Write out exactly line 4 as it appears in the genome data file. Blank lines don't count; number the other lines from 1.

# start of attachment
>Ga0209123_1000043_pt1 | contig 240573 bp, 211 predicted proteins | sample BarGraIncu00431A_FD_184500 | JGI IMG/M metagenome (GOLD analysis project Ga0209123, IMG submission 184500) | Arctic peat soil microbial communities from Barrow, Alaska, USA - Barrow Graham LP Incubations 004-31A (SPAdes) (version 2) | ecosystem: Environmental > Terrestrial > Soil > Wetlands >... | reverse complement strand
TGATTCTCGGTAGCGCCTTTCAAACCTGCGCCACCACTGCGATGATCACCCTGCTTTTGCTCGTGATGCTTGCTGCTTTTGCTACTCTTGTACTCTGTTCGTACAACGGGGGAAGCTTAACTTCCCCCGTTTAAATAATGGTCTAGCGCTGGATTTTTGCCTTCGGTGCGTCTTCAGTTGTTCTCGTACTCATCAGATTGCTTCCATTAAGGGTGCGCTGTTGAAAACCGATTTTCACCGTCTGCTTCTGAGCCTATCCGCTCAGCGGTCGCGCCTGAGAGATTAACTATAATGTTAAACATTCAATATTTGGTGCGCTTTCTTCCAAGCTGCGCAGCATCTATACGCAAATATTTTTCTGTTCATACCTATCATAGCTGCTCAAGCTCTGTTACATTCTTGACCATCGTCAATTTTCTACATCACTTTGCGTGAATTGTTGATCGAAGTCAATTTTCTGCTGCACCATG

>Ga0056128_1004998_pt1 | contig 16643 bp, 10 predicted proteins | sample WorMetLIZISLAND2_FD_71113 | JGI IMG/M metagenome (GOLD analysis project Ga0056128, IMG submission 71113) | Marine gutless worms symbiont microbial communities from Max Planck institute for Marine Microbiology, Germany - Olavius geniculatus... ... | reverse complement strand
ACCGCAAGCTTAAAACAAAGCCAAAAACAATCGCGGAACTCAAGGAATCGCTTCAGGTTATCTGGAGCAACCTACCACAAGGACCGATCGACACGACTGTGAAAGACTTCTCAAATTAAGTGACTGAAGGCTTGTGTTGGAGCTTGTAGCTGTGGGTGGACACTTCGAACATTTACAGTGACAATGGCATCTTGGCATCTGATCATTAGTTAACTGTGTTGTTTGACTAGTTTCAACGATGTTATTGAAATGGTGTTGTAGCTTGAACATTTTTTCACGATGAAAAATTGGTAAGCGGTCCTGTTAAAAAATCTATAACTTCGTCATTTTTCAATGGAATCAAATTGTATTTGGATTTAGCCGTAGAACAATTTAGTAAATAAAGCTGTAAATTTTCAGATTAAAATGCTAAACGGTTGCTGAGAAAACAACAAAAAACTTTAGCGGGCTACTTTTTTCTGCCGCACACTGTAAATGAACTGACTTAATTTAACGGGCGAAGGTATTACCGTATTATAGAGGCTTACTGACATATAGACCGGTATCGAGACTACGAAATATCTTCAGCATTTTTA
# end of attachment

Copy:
ACCGCAAGCTTAAAACAAAGCCAAAAACAATCGCGGAACTCAAGGAATCGCTTCAGGTTATCTGGAGCAACCTACCACAAGGACCGATCGACACGACTGTGAAAGACTTCTCAAATTAAGTGACTGAAGGCTTGTGTTGGAGCTTGTAGCTGTGGGTGGACACTTCGAACATTTACAGTGACAATGGCATCTTGGCATCTGATCATTAGTTAACTGTGTTGTTTGACTAGTTTCAACGATGTTATTGAAATGGTGTTGTAGCTTGAACATTTTTTCACGATGAAAAATTGGTAAGCGGTCCTGTTAAAAAATCTATAACTTCGTCATTTTTCAATGGAATCAAATTGTATTTGGATTTAGCCGTAGAACAATTTAGTAAATAAAGCTGTAAATTTTCAGATTAAAATGCTAAACGGTTGCTGAGAAAACAACAAAAAACTTTAGCGGGCTACTTTTTTCTGCCGCACACTGTAAATGAACTGACTTAATTTAACGGGCGAAGGTATTACCGTATTATAGAGGCTTACTGACATATAGACCGGTATCGAGACTACGAAATATCTTCAGCATTTTTA